Within the neo-liberal frame, lawbreaking is reduced to a consequence of poor personal choices. Crime reduction initiatives are accordingly reduced to incentives and sanctions designed to shape individuals into self-disciplined governable subjects, or to lock up, medicate or otherwise abandon those who are deemed ungovernable. This framework makes it difficult to identify broader issues which contribute to an expanding criminal justice system - such as growing wealth inequality; changing health, welfare and immigration policy; and systemic discrimination - and make it harder to imagine the kinds of social change that are needed to address these issues.
Rethinking the criteria for alternatives
What is needed are better frameworks for evaluating, prioritising and developing robust alternatives that do not pander to neo-liberal logics and contribute to criminal justice expansion. This means asking different questions:
- Does the proposed alternative target individual, institutional or systemic level problems? What assumptions are made about the underlying problem?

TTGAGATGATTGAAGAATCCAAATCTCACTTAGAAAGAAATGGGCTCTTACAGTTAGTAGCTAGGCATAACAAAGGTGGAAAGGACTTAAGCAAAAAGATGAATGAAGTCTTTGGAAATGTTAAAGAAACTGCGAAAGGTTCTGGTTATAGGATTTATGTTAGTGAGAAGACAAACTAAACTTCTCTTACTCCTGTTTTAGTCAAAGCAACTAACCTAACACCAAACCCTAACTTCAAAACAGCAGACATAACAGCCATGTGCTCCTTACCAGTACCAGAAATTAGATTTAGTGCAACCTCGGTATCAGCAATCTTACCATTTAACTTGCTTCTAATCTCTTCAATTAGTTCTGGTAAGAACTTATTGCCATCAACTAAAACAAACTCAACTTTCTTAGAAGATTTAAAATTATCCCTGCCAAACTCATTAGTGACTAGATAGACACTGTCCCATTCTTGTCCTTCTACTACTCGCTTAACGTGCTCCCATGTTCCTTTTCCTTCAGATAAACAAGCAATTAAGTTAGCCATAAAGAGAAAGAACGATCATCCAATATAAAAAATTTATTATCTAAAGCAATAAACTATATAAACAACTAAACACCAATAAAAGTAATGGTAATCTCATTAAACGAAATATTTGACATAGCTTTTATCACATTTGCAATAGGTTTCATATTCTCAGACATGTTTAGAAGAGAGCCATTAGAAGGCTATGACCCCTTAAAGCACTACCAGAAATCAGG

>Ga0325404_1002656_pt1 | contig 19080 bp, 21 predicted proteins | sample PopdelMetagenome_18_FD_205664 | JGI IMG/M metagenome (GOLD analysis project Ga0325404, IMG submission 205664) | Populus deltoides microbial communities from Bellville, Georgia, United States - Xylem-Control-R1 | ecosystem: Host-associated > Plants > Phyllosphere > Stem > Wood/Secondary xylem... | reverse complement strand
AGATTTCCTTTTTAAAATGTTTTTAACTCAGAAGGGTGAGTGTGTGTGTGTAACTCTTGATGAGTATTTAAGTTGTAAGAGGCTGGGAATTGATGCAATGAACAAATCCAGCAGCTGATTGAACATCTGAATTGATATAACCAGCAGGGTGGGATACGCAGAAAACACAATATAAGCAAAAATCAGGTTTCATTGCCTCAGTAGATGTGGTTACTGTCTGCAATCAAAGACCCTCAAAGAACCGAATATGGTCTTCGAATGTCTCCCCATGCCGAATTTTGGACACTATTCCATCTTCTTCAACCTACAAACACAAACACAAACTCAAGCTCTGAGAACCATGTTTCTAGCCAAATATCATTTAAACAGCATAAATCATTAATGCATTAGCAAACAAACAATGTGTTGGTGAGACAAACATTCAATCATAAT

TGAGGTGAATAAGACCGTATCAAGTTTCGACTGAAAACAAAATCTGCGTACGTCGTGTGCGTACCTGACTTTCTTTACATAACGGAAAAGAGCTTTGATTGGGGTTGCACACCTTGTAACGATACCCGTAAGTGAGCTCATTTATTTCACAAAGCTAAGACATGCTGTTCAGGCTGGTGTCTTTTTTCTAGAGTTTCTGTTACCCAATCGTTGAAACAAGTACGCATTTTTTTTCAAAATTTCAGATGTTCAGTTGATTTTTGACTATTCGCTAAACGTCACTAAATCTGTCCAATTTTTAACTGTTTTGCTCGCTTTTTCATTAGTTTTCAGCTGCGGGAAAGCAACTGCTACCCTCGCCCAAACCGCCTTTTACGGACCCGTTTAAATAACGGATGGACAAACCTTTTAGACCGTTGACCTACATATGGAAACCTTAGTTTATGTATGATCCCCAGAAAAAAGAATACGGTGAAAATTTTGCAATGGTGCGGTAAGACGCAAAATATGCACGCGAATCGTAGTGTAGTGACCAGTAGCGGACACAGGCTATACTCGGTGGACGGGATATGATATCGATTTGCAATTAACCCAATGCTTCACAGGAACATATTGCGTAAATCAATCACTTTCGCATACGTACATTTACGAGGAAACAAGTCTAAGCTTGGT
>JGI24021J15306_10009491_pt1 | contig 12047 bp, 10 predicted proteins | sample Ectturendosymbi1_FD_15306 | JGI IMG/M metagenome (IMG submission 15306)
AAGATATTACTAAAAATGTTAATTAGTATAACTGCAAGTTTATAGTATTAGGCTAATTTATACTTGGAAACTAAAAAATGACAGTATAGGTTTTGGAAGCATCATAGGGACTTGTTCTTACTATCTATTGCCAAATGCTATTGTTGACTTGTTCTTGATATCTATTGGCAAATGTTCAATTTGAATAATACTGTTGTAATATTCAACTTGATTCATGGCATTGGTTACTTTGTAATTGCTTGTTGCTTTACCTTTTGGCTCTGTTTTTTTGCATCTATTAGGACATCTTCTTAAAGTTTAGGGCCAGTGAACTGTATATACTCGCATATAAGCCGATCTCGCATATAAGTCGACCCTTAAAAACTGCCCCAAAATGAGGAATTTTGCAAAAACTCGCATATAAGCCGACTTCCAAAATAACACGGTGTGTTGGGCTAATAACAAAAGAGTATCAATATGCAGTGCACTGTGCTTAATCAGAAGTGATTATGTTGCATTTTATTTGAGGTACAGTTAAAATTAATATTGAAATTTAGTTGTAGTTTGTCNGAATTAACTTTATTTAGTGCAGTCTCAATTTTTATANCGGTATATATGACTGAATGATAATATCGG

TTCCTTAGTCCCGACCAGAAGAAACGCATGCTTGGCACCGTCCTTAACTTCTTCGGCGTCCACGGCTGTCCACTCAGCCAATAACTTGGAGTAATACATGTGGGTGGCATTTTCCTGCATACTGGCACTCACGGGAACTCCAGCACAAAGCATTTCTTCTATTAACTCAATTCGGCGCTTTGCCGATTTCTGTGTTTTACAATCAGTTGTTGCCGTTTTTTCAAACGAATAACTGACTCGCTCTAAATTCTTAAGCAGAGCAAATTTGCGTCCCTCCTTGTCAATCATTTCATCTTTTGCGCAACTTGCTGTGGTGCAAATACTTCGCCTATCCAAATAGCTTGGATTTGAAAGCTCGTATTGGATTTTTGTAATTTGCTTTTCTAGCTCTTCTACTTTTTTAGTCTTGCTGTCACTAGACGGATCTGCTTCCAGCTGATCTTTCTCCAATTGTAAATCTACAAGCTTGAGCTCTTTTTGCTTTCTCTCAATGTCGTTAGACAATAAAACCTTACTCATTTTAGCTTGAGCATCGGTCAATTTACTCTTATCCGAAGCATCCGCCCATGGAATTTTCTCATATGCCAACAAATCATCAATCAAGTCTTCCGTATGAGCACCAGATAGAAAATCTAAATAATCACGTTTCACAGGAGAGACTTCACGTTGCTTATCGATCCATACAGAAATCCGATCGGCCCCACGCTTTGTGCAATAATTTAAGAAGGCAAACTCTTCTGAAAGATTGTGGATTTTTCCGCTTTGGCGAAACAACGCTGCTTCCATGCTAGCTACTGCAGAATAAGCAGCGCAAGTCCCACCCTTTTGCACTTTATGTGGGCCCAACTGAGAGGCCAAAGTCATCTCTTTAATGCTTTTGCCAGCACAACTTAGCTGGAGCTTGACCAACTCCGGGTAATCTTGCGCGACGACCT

- Does the proposed alternative reduce the use of punishment, surveillance and control, or will it expand, entrench or normalise carceral power?
- Which groups of people are most and least likely to be targeted by the initiative?
- Does the alternative challenge or reinforce patterns of inequality and discrimination?
- Is the alternative approach less harmful than what it proposes to replace or could it create more harm?
- Returning to Foucault (1976), his fundamental questions remain unanswered. Ultimately the problem is not simply to imagine ‘a form of punishment that would be more gentle, acceptable or efficient’ but rather, whether we can ‘conceptualise a society in which power has no need for illegalities’. This question invites us to consider how to re-organise society in fundamentally different ways to move away from the current ‘economy of illegalities’. Foucault challenges us to contest the normalisation of carceral logics - within and beyond the prison - and to think about social problems differently. This task requires a set of deliberations and actions that arguably cannot take place within the confines of neo-liberal market logics.
Dr Sarah Lamble is Senior Lecturer in Law, Birbeck College, University of London
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2. Foucault, M. (1976/2009), ‘Alternatives to the Prison: Dissemination or Decline of Social Control?’, Theory, Culture& Society, 26 (6), pp.12-24. [CrossRef], [Web of Science ®]OpenURL Open University